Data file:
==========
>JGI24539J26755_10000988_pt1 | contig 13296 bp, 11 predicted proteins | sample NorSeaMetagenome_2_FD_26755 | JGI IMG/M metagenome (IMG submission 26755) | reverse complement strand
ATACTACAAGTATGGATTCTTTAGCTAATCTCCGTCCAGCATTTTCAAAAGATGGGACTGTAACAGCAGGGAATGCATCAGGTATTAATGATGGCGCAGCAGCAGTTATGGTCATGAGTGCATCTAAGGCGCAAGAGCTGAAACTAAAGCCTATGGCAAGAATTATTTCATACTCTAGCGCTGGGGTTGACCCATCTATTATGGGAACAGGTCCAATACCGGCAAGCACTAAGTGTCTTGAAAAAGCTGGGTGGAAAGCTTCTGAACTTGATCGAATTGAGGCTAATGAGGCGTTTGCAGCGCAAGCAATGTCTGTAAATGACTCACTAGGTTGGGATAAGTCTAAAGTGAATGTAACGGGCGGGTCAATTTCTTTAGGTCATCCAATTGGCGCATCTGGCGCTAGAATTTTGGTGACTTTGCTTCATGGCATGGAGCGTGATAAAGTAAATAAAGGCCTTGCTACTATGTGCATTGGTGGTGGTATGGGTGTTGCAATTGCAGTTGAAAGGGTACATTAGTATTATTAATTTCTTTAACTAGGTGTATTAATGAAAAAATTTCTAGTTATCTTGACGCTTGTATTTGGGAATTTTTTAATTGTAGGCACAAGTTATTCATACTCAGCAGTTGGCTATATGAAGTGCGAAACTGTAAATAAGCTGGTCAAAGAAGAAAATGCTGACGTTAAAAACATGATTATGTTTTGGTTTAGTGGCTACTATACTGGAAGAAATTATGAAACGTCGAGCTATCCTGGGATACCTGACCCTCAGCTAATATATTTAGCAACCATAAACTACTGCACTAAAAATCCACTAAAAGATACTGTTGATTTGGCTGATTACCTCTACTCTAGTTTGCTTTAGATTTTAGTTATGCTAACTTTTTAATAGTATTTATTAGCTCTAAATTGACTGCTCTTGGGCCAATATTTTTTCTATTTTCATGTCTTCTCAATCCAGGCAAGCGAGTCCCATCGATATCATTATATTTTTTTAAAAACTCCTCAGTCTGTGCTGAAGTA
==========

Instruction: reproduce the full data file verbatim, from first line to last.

>JGI24539J26755_10000988_pt1 | contig 13296 bp, 11 predicted proteins | sample NorSeaMetagenome_2_FD_26755 | JGI IMG/M metagenome (IMG submission 26755) | reverse complement strand
ATACTACAAGTATGGATTCTTTAGCTAATCTCCGTCCAGCATTTTCAAAAGATGGGACTGTAACAGCAGGGAATGCATCAGGTATTAATGATGGCGCAGCAGCAGTTATGGTCATGAGTGCATCTAAGGCGCAAGAGCTGAAACTAAAGCCTATGGCAAGAATTATTTCATACTCTAGCGCTGGGGTTGACCCATCTATTATGGGAACAGGTCCAATACCGGCAAGCACTAAGTGTCTTGAAAAAGCTGGGTGGAAAGCTTCTGAACTTGATCGAATTGAGGCTAATGAGGCGTTTGCAGCGCAAGCAATGTCTGTAAATGACTCACTAGGTTGGGATAAGTCTAAAGTGAATGTAACGGGCGGGTCAATTTCTTTAGGTCATCCAATTGGCGCATCTGGCGCTAGAATTTTGGTGACTTTGCTTCATGGCATGGAGCGTGATAAAGTAAATAAAGGCCTTGCTACTATGTGCATTGGTGGTGGTATGGGTGTTGCAATTGCAGTTGAAAGGGTACATTAGTATTATTAATTTCTTTAACTAGGTGTATTAATGAAAAAATTTCTAGTTATCTTGACGCTTGTATTTGGGAATTTTTTAATTGTAGGCACAAGTTATTCATACTCAGCAGTTGGCTATATGAAGTGCGAAACTGTAAATAAGCTGGTCAAAGAAGAAAATGCTGACGTTAAAAACATGATTATGTTTTGGTTTAGTGGCTACTATACTGGAAGAAATTATGAAACGTCGAGCTATCCTGGGATACCTGACCCTCAGCTAATATATTTAGCAACCATAAACTACTGCACTAAAAATCCACTAAAAGATACTGTTGATTTGGCTGATTACCTCTACTCTAGTTTGCTTTAGATTTTAGTTATGCTAACTTTTTAATAGTATTTATTAGCTCTAAATTGACTGCTCTTGGGCCAATATTTTTTCTATTTTCATGTCTTCTCAATCCAGGCAAGCGAGTCCCATCGATATCATTATATTTTTTTAAAAACTCCTCAGTCTGTGCTGAAGTA